I sometimes work with my server over ssh. I don't want to lose anything because of an accidental rm. Is there a way of creating a trashbin for my server? I know it sounds stupid, but I just want to know whether there's a way of recovering stuff if I accidentally delete files.

I thought about adding a new alias for rm, but this won't always work. I sometimes use SFTP package of Sublime, and I also can accidentally delete stuff using it.

What can I do?

Thank you very much in advance.

  • You can use aliases to prevent you from using 'rm' (you can even alias it to the trash command in the answer) – Rinzwind May 13 '14 at 6:46

If you add an alias to ~./bashrc you can prevent deleting of files. You can alias the command from the answer from Timothy Duane with

alias rm='trash-put'


alias rm='mv --verbose -f --backup=numbered --target-directory ~/.Trash/'

will mv files to your local Trash and also create backups if there is already a file with the same name.

If you want the alias globally: add it to /etc/bashrc.

  • Does this alias affect other applications that removes files? Like, does xFTP application or xSSH application will get affected with this alias? – user1652575 May 13 '14 at 7:35
  • @user1652575 if they use rm it will. But you probably want to put that alias in /etc/bashrc for global usage. – Rinzwind May 13 '14 at 7:39

First of all, you don't want to change the behavior of rm globally. That will simply break your system1. Many programs call rm internally so if you change how that behaves they wont' work and this can have unexpected consequences. You will have to limit yourself to protecting yourself from rm.

You can, however, add an alias to rm, changing its behavior, to your ~/.bashrc. For ssh sessions, you would normally need to add it to your .profile instead but the default Ubuntu .profile calls .bashrc so that son't be necessary unless you've changed it yourself. Basically, if you don't know what I'm talking about, just use ~/.bashrc. The delete command in an FTP session is something completely different and will not be affected.

So, that said, here are a few aliases you could use:

  1. rm -i and rm -I

    As explained in man rm, these two flags protect you from inadvertently deleting files. You can use either, depending on the level of annoyance protection you want:

    -i     prompt before every removal
    -I     prompt once before removing  more  than  three  files,  or  when
           removing  recursively.  Less intrusive than -i, while still giv‐
           ing protection against most mistakes

    So, for example, to have rm prompt you before each deletion, add this line to ~/.bashrc and ~/.profile`:

    alias rm='rm -i'
  2. Install something like trash-cli as already suggested and then make rm an alias to it:

    alias rm='trash-put'

    Now, any files you delete with rm will be placed in ~/.local/share/Trash/files/.

  3. Use the do-it-yourself approach with mv as suggested by @Rinzwind.

1 Depending on how exactly you change its behavior, it might be fine, but it might break.


trash-cli might suit your needs

sudo apt-get install trash-cli



You could also make a backup of rm and then replace all occurrences of rm with a script

from sys import argv
from subprocess import Popen
args = ''
for arg in argv[1:]:
    args += arg + ' '
Popen('trash '+args, shell=True)

and then use

chmod +x rm

Although I have no idea how safe this really is.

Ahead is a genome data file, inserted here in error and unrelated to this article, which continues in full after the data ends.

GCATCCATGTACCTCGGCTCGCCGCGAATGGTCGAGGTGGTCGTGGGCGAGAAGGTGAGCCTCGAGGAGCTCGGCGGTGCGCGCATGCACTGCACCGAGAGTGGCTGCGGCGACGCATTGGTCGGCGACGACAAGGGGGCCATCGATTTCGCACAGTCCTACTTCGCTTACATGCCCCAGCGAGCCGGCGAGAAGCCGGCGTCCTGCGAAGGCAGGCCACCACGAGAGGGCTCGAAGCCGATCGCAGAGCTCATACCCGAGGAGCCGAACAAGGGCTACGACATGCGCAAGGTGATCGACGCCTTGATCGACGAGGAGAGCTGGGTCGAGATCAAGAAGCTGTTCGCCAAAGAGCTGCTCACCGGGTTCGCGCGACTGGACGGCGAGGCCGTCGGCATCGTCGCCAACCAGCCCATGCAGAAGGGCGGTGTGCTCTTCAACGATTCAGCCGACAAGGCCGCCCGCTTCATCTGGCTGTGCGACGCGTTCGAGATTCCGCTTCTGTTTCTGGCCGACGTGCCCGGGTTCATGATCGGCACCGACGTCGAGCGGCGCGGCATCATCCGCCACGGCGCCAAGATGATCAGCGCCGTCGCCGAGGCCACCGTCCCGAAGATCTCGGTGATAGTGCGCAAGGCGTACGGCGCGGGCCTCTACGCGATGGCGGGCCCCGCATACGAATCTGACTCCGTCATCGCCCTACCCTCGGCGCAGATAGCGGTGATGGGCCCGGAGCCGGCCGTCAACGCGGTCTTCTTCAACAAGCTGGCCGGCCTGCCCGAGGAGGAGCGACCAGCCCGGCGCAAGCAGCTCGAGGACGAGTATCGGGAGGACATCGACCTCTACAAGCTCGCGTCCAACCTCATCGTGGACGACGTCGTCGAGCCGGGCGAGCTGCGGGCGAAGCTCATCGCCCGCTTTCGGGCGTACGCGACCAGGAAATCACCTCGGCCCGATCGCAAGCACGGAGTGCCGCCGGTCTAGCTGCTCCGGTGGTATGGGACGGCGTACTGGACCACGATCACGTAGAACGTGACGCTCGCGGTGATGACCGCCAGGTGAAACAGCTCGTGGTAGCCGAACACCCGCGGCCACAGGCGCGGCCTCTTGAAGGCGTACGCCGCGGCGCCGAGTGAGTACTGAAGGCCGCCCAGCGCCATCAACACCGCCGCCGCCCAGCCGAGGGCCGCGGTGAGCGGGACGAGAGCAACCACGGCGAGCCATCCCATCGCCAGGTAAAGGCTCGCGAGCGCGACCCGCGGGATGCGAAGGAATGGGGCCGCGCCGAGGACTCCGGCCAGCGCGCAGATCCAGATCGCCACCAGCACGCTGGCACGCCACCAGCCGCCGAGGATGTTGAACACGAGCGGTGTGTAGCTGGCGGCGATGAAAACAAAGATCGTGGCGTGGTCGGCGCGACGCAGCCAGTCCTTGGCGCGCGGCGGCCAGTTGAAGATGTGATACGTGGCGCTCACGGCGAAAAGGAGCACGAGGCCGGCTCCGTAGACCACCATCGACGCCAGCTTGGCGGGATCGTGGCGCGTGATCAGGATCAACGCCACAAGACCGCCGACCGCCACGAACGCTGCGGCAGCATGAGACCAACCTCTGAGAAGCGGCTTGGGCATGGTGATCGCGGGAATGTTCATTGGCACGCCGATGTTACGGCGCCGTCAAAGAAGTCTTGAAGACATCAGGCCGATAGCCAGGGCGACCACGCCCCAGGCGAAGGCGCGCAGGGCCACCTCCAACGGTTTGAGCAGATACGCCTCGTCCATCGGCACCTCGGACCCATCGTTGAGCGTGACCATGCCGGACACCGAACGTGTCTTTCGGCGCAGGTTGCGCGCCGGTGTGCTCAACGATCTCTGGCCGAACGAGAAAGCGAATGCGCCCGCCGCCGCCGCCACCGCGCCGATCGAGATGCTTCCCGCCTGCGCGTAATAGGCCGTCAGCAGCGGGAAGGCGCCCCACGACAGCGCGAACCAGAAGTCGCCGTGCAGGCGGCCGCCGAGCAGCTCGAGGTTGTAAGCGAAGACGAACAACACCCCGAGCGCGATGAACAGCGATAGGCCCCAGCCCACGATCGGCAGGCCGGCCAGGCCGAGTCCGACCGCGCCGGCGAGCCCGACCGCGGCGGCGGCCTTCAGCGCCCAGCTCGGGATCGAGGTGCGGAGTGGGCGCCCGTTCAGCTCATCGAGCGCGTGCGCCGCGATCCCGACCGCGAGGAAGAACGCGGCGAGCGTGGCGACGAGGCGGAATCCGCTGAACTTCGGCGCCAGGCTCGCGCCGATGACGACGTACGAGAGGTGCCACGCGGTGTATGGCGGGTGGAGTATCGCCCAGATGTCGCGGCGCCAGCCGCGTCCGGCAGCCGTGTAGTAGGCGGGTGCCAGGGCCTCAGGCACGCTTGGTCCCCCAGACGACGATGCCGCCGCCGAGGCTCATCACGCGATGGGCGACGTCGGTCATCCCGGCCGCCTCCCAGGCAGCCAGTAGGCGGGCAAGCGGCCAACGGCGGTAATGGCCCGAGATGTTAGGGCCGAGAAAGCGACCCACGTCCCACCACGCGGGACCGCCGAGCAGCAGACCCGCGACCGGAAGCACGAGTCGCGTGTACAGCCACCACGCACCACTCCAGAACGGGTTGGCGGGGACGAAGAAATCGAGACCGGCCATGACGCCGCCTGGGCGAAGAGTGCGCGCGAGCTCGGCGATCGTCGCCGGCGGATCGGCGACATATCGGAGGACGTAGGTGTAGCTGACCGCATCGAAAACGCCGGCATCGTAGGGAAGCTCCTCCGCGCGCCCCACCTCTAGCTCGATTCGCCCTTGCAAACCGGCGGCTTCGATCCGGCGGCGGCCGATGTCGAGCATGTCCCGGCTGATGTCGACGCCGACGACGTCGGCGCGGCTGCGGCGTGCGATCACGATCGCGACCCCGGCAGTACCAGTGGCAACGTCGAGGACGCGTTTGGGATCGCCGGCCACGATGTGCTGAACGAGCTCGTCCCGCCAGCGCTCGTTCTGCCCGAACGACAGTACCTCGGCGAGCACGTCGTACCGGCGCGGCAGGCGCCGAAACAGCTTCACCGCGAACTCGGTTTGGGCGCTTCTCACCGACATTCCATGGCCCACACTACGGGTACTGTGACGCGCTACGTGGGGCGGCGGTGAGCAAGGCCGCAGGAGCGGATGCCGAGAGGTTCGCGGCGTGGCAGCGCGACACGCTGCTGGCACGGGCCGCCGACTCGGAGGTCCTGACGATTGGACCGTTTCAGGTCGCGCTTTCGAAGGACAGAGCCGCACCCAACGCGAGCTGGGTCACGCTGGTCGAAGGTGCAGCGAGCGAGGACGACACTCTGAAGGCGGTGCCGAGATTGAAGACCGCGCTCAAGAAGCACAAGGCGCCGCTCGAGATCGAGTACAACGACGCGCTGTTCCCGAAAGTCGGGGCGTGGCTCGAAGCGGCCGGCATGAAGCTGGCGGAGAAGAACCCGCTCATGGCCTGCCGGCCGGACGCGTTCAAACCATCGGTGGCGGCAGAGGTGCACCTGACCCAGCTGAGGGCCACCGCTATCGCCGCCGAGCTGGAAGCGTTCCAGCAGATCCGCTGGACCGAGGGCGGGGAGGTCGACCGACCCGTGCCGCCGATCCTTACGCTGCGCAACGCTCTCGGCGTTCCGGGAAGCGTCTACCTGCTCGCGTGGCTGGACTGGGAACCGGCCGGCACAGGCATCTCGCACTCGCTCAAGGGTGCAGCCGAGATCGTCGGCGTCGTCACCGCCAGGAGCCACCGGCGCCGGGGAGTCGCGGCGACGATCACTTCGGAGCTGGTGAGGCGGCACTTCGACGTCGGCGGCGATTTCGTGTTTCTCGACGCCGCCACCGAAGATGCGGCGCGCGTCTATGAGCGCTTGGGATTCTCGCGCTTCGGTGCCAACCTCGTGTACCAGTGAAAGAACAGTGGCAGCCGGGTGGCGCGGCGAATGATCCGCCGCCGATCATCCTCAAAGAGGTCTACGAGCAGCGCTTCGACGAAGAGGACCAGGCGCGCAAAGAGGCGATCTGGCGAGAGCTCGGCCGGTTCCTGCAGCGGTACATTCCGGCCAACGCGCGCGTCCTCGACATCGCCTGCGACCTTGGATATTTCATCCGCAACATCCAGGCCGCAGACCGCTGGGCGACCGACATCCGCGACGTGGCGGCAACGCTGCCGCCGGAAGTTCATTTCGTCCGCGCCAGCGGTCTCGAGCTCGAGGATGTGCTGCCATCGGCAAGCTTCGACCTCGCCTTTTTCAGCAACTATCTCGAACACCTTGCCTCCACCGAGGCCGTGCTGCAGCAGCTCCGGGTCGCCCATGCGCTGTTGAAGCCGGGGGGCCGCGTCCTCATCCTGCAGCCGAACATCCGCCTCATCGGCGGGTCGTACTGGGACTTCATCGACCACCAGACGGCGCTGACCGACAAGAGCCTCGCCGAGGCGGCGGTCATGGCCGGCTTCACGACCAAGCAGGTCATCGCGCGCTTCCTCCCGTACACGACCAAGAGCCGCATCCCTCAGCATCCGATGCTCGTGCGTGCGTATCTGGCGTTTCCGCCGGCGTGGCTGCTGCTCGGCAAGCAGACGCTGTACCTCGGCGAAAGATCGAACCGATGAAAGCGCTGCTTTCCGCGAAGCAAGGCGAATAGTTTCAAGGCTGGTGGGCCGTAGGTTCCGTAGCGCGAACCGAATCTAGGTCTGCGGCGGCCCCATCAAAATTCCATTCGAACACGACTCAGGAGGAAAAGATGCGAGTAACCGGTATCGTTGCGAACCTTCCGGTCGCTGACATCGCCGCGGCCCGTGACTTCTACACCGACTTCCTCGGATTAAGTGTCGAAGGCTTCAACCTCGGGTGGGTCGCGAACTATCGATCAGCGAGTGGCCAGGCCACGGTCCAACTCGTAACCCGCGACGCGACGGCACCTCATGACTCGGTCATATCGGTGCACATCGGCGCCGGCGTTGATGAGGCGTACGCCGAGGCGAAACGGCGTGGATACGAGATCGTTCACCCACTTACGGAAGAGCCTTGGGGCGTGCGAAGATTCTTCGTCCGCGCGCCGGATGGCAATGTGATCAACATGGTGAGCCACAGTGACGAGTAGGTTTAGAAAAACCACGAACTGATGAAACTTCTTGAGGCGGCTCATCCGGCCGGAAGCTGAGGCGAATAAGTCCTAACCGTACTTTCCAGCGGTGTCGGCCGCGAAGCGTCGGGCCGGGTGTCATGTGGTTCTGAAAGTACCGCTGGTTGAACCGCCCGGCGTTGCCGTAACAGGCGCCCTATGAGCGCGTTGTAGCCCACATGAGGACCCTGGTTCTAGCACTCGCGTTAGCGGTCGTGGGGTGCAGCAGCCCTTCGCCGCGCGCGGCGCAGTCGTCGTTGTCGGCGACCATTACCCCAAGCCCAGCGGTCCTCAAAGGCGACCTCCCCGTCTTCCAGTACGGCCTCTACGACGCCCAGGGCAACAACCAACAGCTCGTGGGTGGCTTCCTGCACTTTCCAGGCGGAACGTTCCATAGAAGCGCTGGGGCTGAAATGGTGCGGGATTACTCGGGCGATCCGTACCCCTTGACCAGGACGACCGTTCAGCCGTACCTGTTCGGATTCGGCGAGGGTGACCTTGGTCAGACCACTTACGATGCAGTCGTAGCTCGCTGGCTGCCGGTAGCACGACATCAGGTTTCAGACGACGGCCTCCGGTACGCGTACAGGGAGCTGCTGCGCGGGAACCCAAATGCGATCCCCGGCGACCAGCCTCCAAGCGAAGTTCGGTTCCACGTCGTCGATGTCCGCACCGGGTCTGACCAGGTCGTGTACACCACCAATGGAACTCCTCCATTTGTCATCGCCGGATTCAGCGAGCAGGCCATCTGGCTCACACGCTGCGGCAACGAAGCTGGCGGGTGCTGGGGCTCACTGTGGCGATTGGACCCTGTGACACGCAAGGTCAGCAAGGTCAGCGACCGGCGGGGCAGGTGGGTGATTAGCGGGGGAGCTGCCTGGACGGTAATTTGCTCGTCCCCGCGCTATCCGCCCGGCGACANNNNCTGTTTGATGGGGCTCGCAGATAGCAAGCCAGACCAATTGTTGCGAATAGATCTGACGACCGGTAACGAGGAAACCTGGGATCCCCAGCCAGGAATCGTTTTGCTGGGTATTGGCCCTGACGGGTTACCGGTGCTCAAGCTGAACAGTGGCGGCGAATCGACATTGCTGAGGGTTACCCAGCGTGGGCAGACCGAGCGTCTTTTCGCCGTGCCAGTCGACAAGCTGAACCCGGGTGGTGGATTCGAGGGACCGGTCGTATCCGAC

• Does this protect me from rm? Is this it? That simple? – user1652575 May 13 '14 at 6:22
  • I installed it myself, and you just use the command "trash filename" instead of rm filename (: – ever99 May 13 '14 at 6:26
  • But, as I stated in my question, Sublime Text SFTP plugin does not use trash command. I want to globally edit the rm command. Is that possible? – user1652575 May 13 '14 at 7:36
  • You can write your own rm program or script. I added a simple one using Python. – ever99 May 13 '14 at 8:02

All the proposed answered will work for your command line experience. But let me chime in with my personal suggestion: do not do that. Never.

Rationale: you should know what are you doing; using rm thinking that there is a safety net (with an alias, a global change in the executable(1), other things) will make you grow confident and you will make big mistakes when the safety net for whatever reason is not present --- that can be an update, another system, or whatever.

The rm command is a (complex) shell around the unlink() family of system calls --- see it as the linux kernel service that disposes of files(2). Many programs will just use the system call, completely bypassing your safety nets.

For example, the command

find . -name test2.aux -delete 

will directly call unlink, as you can see by using strace on it:

strace find . -name test2.aux -delete 
unlinkat(AT_FDCWD, "test2.aux", 0)      = 0

...and I bet the SFTP server will do the same. These are out of scope to the "protection" of your alias or even the rm binary substitution.

Even a simple mv, cp, or > file can destroy a file outside your safety net.

The only safe is a good backup(3). Learn to do it often, and double check all your commands. Triple if running as root.


(1) don't do that, unless the replacement command is ready to accept exactly all the flags and corner conditions that rm manage.

(2) much more complex than that, really.

(3) or doing that at kernel level, probably by using a filesystem that has some kind of long term memory (a versioning filesystem). I remember working with VMS in the late '80s --- the filesystem did remember all version of a file appending a ";1", ";2" etc at the name, at kernel level. Handy but a maintenance nightmare.

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